Hang around cycling for a while and you will meet a lot of people who can say, in all honesty, that their bike saved their life. Heart disease, ulcers, diabetes, escaping from an angry, shotgun-wielding father of that 15 year-old you dated in high school… I have a similar story, having gone from disgustingly obese – heart attack & soon-to-have-diabetes fat, to merely fat. My life ain’t saved yet, but I’m on the way. And that’s well and good.
But how many people can say that their bike saved their cat?
I couldn’t say that until this morning.
On the way home from the Squadra Coppi muffin ride, I was tooling up Route 50 toward Annapolis. “Tooling” is a term of art meaning “going as fast as a 1990 Ford Ranger with 180,000 miles will go without shooting valves through the truck’s hood.” As I approached the I-95 overpass, I noticed something blowing around in traffic, maybe a little brown bag or something. As I got nearer to the little obstacle, I noticed it was a cat. A tiny, tiny orange cat, running back and forth, skidding under an 18 wheeler, bouncing off the side of a car, and tapdancing faster than Mr. Bojangles.
As I passed, the small cat, a kitten, made it to the center median and started heading West along the jersey barriers. He who hesitates is lost, or at least a quarter mile past the tiny kitten in traffic. I didn’t pull over decisively, to my everlasting shame. Instead, I decided several hundred yards up the road I needed to stop and get the cat out of the traffic. So I zipped through moderately heavy traffic to make the I-95 North turnoff, drove to the 450 exit, got off, turned around, and headed down the 50 West onramp, thinking about this poor terrified cat. I got to Route 410, waited impatiently (the only light I didn’t blow this morning) and entered 50 Eastbound. Nearing I-95, I slowed. There was the cat, huddled on top of a sewer grate. I said a quick prayer that the thing was uninjured.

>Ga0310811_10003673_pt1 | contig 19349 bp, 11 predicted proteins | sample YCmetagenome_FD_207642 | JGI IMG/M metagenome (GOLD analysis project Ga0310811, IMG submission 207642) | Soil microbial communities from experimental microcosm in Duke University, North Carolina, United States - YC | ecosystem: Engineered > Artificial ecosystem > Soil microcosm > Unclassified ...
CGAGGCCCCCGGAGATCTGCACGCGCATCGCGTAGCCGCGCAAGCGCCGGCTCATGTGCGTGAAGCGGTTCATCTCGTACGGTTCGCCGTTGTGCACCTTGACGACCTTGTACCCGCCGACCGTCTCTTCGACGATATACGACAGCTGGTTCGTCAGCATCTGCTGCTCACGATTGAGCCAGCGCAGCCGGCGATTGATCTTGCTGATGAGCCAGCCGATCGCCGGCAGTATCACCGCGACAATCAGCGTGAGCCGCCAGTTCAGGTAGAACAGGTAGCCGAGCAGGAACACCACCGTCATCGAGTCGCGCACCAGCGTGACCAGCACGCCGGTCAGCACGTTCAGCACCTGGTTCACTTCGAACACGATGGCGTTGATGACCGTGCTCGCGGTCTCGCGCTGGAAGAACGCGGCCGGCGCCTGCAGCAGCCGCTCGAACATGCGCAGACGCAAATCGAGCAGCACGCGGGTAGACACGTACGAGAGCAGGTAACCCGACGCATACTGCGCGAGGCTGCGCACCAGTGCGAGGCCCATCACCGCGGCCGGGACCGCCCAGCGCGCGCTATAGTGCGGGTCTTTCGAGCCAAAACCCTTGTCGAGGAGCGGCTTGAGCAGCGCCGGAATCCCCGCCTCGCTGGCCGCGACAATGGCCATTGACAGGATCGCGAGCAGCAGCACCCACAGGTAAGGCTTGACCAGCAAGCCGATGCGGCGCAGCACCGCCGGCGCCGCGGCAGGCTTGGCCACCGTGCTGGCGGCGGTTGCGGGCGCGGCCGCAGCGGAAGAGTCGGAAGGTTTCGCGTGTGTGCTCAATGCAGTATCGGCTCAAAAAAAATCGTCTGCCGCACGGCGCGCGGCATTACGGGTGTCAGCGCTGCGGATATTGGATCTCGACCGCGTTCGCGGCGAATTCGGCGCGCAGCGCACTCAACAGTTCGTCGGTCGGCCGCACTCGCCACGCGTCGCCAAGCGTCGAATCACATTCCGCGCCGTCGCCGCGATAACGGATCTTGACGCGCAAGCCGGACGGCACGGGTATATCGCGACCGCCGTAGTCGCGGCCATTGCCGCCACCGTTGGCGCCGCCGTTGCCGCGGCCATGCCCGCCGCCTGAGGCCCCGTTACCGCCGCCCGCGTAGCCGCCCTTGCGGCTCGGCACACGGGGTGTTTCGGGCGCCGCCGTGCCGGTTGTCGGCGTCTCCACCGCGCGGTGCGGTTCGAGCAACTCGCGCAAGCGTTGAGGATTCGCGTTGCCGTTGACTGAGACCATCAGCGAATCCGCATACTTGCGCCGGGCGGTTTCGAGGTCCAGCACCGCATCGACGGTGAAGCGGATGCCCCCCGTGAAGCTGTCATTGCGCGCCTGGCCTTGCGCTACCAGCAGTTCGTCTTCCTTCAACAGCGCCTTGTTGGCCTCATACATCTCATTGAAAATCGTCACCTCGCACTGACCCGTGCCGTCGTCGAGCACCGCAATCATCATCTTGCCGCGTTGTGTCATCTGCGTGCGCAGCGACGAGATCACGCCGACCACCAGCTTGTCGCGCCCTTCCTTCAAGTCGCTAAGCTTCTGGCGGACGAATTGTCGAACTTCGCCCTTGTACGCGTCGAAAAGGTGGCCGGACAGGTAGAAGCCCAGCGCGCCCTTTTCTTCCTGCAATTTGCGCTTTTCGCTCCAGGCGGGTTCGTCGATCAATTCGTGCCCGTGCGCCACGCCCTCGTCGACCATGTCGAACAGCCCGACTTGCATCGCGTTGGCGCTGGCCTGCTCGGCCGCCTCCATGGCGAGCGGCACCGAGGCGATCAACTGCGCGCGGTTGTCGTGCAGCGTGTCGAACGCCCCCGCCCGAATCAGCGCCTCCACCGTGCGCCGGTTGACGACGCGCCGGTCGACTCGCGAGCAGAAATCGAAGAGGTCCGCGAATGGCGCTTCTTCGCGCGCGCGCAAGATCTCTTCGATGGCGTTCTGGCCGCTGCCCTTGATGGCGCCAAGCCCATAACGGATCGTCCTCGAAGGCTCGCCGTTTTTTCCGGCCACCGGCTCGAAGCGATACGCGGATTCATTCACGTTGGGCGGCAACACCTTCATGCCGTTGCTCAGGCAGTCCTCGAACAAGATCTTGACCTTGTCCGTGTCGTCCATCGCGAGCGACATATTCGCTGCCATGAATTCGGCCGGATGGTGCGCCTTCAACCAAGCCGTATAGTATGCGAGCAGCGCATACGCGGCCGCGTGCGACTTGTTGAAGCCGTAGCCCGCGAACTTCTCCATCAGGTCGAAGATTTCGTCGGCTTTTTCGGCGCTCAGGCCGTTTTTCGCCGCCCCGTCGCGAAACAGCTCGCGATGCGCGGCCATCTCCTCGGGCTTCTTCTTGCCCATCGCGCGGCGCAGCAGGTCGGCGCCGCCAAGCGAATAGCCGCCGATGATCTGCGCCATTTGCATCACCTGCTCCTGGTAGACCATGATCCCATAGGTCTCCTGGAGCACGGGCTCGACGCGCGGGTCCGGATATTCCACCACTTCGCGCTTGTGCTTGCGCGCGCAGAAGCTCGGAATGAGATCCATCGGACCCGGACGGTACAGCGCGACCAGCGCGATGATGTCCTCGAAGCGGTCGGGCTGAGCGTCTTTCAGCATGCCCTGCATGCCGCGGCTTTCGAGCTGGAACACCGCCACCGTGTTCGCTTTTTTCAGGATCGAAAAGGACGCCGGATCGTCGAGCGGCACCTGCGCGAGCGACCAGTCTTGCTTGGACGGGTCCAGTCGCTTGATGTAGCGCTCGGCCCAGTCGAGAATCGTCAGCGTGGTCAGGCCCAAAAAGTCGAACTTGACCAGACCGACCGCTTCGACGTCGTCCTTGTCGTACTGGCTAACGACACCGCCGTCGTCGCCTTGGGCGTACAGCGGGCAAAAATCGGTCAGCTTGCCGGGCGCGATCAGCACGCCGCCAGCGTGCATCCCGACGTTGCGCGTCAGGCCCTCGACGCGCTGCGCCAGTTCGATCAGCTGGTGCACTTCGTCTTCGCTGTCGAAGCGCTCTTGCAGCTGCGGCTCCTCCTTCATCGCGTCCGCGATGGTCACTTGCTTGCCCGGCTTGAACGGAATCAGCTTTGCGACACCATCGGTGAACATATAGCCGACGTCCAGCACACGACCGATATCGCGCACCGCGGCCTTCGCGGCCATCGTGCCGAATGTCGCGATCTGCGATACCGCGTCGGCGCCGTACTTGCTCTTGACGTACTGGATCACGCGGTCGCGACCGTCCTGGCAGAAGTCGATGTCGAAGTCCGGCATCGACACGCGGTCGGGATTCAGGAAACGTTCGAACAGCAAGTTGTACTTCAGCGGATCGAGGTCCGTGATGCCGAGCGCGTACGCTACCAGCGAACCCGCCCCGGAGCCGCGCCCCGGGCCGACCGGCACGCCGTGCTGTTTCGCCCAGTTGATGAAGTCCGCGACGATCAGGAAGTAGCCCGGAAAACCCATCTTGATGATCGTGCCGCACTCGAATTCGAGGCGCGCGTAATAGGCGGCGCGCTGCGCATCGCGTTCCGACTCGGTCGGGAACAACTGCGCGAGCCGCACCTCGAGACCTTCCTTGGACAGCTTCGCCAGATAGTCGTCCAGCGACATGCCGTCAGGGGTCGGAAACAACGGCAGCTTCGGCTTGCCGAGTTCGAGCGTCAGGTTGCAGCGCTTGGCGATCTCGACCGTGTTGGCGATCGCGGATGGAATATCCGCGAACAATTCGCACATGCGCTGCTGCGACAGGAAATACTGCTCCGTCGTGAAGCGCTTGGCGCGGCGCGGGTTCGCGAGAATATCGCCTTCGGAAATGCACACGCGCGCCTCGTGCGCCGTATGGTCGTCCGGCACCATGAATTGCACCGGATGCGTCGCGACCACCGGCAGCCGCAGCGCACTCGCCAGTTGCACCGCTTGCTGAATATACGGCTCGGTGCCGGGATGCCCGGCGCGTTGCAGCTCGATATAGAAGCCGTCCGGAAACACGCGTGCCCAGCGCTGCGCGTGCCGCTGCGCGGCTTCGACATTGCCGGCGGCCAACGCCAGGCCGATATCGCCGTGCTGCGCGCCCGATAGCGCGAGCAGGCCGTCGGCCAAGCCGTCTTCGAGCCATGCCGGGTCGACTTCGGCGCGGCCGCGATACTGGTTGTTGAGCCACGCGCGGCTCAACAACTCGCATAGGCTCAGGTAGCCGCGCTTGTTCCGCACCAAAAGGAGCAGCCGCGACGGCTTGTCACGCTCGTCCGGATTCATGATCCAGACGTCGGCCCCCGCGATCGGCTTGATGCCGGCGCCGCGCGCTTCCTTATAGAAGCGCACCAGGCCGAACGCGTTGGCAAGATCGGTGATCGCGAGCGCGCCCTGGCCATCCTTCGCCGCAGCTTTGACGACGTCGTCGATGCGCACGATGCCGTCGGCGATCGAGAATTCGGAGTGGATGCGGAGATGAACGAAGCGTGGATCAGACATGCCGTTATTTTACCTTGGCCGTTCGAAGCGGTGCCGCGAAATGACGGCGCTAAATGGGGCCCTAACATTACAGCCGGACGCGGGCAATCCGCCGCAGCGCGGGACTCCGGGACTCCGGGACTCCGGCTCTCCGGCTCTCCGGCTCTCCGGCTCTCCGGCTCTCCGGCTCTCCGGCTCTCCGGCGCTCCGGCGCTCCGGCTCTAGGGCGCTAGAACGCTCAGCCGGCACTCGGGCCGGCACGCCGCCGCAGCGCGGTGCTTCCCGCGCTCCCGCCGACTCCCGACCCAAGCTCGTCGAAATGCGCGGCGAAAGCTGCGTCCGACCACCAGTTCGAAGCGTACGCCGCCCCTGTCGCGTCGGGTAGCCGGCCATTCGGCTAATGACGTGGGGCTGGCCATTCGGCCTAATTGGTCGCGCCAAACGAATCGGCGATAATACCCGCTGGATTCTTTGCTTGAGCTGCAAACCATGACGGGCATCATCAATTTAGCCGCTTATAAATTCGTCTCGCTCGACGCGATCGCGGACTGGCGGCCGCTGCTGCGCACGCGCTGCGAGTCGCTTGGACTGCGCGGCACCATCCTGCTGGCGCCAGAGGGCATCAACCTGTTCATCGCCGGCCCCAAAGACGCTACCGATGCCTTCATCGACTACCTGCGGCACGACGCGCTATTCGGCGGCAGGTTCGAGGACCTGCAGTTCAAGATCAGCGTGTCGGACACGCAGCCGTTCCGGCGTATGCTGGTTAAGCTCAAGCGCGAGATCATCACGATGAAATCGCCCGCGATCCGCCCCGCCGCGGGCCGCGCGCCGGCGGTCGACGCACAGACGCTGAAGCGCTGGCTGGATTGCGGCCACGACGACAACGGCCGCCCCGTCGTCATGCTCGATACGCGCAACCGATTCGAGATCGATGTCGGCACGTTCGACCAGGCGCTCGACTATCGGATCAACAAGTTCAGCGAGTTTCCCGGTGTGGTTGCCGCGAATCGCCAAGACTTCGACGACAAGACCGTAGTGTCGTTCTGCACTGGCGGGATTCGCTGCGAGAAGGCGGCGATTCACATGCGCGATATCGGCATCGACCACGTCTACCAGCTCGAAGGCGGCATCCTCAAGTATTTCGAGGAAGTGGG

I pulled up on the inside shoulder, past the cat. I told William to sit quietly in his booster seat, Daddy had to take care of something. I took off my shirt – having captured feral cats before I anticipated this one would go down fighting – and started jogging up the road. When I got near the sewer grate, the cat saw me, and took off running Eastward, against traffic but at least adjacent to the jersey barriers. Hey, I can’t blame it, I’m kind of a big scary looking dude, and that’s when I’m trying to be friendly. I prayed it wouldn’t zip into the road, where the traffic was still heavy. After two or three attempts to pick up the cat, I wised up, jogged past it, and then started chasing the cat back toward the pickup. I really didn’t want to be down at Cheverly chasing this cat, while William sat in the pickup truck near New Carrolton.